Healthcare and Medicine Reference
The sedative and anxiolytic effects of these drugs are normally
apparent at a much lower dose than that needed to cause respi-
ratory and cardiovascular depression; in comparison to propofol,
they have a wider margin of safety in this respect.
Each agent has slightly differing properties, in terms of half-life,
dose range, metabolites and physicochemical properties. The clinical
properties are summarised for the agents in common use in Table 4.2.
Arguably the most appropriate agent to use as fi rst choice is midazo-
lam, due to its relatively short half-life. It is also water-soluble and
therefore less painful to administer intravenously than diazepam.
Most benzodiazepines have active metabolites, frequently with
longer half-lives than the parent drug. For this reason, this group of
drugs should only be used for sedation in the short term in normal
Benzodiazepines are Class C controlled drugs.
diazepam. Patients may occasionally develop paradoxical excite-
ment and aggression. Dependence and idiosyncratic reactions can
occur, but are rare in the context of single-event sedation.
Flumazenil is a competitive inhibitor at the benzodiazepine binding
site. It is available in 5-mL ampoules containing 500 microgrammes
(µg) of drug. A dose of 200 µg should be administered over 15 seconds
in suspected benzodiazepine overdose, with supplementary boluses
of 100 µg if the patient fails to respond. It should be remembered
that fl umazenil has a short half-life compared with most benzodi-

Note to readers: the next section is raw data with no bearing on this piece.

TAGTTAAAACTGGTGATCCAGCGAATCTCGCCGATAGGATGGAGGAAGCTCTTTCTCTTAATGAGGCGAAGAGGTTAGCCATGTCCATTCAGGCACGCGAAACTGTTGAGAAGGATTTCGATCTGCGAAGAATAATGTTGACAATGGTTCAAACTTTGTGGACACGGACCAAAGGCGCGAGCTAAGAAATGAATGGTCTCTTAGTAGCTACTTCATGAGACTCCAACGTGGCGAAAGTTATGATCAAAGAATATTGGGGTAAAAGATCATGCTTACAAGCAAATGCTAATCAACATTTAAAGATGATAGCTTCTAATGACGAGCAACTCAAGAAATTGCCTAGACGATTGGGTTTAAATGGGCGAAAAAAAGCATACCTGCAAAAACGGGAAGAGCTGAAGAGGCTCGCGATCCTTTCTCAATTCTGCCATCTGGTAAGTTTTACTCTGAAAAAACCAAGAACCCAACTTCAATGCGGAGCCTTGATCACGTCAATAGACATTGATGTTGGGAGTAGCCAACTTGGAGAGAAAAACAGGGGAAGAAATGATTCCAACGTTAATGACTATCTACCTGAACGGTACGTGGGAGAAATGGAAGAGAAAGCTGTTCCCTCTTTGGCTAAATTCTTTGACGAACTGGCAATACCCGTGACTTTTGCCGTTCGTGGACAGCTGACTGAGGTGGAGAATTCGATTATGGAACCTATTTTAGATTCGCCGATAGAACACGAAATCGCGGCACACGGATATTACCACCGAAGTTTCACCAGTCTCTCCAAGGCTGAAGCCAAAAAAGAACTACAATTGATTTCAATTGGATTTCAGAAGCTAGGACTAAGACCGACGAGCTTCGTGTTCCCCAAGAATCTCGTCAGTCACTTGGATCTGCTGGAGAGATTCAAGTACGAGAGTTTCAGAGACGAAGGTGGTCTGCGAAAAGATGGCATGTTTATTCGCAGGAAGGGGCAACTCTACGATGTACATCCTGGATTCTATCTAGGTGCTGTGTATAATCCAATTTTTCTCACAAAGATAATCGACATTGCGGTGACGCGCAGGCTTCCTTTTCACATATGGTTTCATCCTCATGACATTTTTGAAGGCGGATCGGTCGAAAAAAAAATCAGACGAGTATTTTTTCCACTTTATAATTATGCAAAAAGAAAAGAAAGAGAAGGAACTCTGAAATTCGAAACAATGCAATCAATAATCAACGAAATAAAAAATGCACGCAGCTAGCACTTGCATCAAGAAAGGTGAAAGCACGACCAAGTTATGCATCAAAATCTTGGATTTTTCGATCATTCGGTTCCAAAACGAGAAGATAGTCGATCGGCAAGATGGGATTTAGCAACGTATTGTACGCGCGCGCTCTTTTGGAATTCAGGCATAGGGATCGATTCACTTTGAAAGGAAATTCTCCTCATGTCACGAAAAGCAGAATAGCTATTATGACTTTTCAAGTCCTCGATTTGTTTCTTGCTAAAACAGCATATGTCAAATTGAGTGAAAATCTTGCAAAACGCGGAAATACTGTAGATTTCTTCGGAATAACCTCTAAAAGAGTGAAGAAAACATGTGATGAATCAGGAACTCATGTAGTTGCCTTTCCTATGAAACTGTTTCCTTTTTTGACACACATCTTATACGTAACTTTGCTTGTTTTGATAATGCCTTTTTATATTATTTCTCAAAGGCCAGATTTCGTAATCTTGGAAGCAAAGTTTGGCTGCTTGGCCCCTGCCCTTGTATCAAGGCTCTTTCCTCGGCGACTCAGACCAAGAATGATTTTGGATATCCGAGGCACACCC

azepines; the patient should be continually monitored for recurring
sedation and the practitioner prepared to give additional doses.
NB Flumazenil is not suitable for administration to reverse pur-
poseful patient-led overdose of benzodiazepine-based medication.
All benzodiazepines have the potential to cause respiratory and
cardiovascular system depression. Prolonged confusion and ataxia
may be problematic, particularly with longer-acting agents such as
Propofol is a drug commonly used to induce anaesthesia and to
maintain sedation on critical care units. It has a narrower window
of safety than benzodiazepines in that it causes respiratory depres-
sion and hypotension at doses only marginally greater than those
causing sedation. It should therefore only be administered by those
expert in providing airway, ventilatory and cardiovascular support.
Despite this, in experienced hands, propofol has a number of
advantages over benzodiazepines. It is less likely to cause residual
sedation, since it has a short duration of action and no active
metabolites. Similarly, it does not accumulate to a great extent with
repeated doses. Amnesia does not occur at subhypnotic doses.
Propofol is available in 1% (10 mg/mL) and 2% strengths. It is a
white emulsion, formulated with egg protein and soybean oil, or in
synthetic lipid suspension. An initial appropriate bolus for an aver-
age adult to achieve conscious sedation is 30-50 mg (3-5 mL of 1%),
with further 10-mg boluses to achieve and maintain the desired
effect (see Figure 4.4). This should be reduced in the very elderly.
Propofol causes respiratory depression and hypotension com-
monly, and may cause bradycardia. It may precipitate hiccups and
Figure 4.3 Diagram of the 5-subunit GABA
benzodiazepine-specifi c binding site (BDZ).
Table 4.2 Clinical properties of intravenous benzodiazepines used in conscious sedation.
initial IV dose
Wait 2 min
Water soluble (at pH<4), less
pain on injection
Wait 5 min
Pain on injection. Diazemuls
(emulsion in lipid) less
Wait 15 min
Dilute before injection to